We should also note that some jihadist forces, such as Jabhat al Nusra and ISIS, have concentrated on trying to reach hegemony in some liberated areas attacking activists and FSA battaillons, rather to fight against the regime, while many jihadists pouring into Syria from countries like Iraq and Lebanon are not flocking to the front lines. Instead they are concentrating their efforts on consolidating control in the northern, rebel-held areas of the country. Many Jabhat al Nusra fighters left in the middle of ongoing rebel operations in Homs, Hama and Idlib to head for Raqqa province once the provincial capital fell in March 2013. During the battle for Qusayr in late May, Jabhat al Nusra units were noticeably absent. In early June, rebel reinforcements rallied to take the town of Talbiseh, north of Homs city, while Jabhat al Nusra fighters preferred to stay in the liberated areas to fill the vacuum that the Free Syrian Army affiliates had left behind.
We repeat once more that these jihadists and islamists reactionary groups are an enemy of the revolution, alongside all groups that encourage sectarianism, kidnapping, torture and murder, as a practice of power must be considered enemies of the revolution to fight.
Some last events confirm us their reactionary behavior.
The seizure of the city of Maaloula was for example presented by Jabhat al-Nusra’s official account, as part of the “Eye-for-an-Eye” revenge campaign, initially declared after the chemical weapons attacks in the Ghouta. One of Nusra’s photos for the attack on Ma’loula was published on Facebook with a verse from the Qur’an stating: “Allah give us patience and victory over the infidels”—perhaps not the best slogan to use when launching an al-Qaida-led attack in which a Jordanian Islamist blows himself up at the gate of the oldest Christian village in the country.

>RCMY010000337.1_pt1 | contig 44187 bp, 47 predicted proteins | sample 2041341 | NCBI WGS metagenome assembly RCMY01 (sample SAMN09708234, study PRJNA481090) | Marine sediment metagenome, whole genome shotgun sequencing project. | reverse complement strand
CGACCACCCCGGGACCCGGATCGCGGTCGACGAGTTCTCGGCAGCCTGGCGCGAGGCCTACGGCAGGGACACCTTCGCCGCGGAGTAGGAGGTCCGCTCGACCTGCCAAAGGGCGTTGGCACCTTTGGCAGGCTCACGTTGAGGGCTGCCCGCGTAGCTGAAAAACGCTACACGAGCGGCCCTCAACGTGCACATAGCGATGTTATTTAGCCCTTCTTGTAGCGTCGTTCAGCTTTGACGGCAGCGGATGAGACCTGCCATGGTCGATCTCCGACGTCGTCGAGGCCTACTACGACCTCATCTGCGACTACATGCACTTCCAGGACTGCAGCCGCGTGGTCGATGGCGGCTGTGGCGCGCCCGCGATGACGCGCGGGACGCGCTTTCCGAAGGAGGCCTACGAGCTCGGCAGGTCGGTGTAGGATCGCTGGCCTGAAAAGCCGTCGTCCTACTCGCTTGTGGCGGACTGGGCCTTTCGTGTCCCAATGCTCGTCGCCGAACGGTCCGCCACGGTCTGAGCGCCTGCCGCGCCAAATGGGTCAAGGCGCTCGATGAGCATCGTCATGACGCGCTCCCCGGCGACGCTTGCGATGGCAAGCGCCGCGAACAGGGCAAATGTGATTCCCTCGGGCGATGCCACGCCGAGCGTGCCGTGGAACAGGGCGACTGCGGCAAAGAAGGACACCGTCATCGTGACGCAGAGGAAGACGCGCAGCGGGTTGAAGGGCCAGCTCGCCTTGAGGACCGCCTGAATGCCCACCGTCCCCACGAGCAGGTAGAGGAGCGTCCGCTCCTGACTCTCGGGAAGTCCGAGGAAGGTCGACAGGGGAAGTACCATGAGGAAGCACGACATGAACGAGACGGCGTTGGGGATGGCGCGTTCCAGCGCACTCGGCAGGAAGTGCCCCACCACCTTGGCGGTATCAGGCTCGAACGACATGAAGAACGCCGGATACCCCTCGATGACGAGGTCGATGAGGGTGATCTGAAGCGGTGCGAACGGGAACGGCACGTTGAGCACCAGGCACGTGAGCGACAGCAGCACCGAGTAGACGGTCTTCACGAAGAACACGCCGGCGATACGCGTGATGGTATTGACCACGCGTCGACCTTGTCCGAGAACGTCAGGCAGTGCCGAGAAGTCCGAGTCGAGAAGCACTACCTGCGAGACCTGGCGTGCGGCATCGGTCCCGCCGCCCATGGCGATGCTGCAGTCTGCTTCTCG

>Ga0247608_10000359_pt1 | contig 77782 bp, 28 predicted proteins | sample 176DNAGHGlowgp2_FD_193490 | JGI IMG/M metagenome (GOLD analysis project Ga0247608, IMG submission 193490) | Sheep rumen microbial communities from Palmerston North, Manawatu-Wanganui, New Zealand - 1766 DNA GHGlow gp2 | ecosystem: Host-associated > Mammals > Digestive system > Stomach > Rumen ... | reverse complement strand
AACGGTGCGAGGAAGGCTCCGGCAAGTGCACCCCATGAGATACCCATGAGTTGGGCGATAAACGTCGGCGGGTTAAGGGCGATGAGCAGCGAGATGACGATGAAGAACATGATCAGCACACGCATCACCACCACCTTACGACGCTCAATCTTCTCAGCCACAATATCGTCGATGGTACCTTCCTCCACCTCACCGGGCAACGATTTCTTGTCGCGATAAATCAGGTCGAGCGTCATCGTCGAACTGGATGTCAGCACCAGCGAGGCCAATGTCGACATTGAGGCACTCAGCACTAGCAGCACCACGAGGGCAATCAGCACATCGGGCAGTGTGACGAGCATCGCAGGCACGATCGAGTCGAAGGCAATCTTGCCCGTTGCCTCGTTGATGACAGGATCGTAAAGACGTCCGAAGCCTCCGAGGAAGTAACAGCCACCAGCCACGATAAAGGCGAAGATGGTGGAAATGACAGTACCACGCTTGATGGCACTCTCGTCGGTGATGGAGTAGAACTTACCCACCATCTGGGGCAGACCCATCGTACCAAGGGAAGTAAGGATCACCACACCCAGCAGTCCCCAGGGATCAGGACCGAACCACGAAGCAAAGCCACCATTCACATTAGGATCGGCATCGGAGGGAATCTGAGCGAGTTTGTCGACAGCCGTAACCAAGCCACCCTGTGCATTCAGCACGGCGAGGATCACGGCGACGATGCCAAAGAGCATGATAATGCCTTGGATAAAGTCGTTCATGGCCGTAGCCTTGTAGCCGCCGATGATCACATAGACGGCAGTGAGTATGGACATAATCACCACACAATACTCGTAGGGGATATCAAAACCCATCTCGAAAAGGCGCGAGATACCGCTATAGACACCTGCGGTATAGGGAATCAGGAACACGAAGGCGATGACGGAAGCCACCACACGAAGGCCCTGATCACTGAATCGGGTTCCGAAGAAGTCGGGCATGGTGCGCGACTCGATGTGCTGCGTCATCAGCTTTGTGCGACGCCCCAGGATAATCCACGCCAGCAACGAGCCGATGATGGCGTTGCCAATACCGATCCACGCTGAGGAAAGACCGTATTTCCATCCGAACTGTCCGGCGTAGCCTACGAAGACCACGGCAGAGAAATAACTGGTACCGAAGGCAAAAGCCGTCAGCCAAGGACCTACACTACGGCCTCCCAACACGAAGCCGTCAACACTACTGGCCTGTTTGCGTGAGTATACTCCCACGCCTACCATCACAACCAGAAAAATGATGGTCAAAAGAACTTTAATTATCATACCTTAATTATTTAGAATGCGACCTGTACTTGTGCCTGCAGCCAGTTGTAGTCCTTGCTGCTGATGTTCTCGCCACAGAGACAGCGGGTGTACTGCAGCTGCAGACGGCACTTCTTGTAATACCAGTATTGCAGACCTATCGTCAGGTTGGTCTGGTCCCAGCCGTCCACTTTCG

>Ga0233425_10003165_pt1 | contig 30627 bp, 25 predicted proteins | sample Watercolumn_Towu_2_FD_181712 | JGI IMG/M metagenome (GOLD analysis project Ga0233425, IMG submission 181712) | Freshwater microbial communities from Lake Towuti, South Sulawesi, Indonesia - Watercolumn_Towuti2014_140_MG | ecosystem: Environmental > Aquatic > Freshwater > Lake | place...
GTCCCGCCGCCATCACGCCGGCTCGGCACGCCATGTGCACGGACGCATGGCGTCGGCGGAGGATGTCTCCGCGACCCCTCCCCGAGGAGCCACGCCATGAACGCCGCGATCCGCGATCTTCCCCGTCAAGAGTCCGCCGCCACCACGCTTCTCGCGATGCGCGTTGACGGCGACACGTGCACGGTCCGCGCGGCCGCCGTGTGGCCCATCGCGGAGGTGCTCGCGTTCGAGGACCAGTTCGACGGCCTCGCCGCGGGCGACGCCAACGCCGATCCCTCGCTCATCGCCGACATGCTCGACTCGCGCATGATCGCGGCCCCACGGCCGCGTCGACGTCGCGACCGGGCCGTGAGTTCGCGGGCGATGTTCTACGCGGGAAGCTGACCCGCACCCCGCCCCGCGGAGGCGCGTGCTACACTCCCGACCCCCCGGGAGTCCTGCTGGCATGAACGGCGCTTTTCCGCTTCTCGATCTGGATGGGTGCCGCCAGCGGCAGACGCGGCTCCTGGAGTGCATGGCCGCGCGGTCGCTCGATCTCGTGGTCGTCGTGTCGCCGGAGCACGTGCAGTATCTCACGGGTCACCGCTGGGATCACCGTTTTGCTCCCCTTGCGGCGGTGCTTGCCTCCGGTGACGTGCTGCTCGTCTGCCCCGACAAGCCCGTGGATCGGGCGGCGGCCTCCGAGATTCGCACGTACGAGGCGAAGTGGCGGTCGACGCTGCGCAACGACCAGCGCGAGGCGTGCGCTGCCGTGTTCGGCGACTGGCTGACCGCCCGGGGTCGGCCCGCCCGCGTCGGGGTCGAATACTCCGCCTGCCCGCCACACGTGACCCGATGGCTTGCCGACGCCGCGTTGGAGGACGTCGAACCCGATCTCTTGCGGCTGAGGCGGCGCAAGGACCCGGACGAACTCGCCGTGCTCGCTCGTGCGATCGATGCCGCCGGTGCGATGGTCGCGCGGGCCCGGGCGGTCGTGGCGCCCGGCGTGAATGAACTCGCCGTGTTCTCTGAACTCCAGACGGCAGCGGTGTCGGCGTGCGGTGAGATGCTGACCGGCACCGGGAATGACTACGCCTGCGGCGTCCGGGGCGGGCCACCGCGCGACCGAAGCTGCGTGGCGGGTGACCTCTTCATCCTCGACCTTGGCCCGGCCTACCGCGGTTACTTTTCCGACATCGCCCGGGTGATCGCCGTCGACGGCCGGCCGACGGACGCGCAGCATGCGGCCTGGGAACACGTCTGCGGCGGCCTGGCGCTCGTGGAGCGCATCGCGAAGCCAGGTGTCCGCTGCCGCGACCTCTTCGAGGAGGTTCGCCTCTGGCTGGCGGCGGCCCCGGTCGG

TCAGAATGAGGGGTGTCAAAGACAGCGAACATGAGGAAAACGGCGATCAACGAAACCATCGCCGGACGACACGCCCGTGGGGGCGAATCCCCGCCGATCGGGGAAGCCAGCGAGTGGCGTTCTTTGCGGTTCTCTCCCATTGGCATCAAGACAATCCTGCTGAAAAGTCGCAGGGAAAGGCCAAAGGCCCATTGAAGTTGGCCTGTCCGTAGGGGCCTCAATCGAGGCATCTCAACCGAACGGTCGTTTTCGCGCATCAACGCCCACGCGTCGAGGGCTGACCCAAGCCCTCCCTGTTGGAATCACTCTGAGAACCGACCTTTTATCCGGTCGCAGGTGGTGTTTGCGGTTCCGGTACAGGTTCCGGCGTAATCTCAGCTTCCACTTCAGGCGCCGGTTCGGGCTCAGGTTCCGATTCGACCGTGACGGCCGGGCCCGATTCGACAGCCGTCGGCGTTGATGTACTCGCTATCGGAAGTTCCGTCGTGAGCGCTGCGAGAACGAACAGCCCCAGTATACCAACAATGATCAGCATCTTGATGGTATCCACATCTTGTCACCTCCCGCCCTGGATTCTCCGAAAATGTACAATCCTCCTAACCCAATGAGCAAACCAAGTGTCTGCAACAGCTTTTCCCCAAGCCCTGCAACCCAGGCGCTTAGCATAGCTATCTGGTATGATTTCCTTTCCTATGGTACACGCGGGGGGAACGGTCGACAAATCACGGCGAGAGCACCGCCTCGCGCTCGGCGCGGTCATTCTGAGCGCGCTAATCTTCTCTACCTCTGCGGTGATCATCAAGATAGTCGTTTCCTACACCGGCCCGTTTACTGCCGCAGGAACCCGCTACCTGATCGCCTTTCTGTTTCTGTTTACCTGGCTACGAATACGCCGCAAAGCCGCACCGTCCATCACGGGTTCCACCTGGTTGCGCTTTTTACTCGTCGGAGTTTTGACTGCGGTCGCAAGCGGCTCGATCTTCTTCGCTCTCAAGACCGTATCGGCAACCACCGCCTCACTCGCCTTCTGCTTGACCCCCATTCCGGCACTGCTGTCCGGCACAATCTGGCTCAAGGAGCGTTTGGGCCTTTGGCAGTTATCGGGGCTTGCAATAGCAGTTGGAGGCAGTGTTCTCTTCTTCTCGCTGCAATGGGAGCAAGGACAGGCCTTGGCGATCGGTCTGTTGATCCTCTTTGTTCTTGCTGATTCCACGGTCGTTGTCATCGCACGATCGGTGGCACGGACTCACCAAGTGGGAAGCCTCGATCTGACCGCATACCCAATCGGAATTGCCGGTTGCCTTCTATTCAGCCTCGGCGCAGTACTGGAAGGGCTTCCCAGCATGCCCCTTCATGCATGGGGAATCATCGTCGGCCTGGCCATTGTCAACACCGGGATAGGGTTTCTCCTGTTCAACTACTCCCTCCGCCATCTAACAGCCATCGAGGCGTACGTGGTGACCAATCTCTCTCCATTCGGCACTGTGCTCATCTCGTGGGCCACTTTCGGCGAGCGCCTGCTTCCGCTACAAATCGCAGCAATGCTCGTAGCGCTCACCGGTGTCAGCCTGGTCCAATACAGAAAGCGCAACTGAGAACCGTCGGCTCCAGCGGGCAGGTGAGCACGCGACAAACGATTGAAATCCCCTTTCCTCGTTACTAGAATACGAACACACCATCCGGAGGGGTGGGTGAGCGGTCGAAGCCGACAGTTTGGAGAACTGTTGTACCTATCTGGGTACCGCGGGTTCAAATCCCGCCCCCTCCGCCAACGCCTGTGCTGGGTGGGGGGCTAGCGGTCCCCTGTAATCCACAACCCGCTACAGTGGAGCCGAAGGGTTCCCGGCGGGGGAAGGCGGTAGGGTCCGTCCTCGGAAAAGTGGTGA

The ISIS was also accused of collecting forcibly collect taxes to owners of shops in different areas under they control, such as in Raqqa (taxes as up to 15 000 Syrian liras) Tell Abiyad, and other cities.
A couple of weeks ago, the Syrian Observatory of Human Rights received a footage of fighters from the ISIS cutting off the heads of 2 men, the man in the footage states that the men were cooperating with the regime. Activists from Aleppo city reported that the execution took place at the end of August near the al-Dweiraniya village of eastern Reef Aleppo. (http://www.youtube.com/watch?v=SvXIYzU3ou8&feature=youtu.be). This kind of behavior must be condemned strongly, just as their attacks on activists pro revolution and FSA bataillons.
Arabs and Kurds United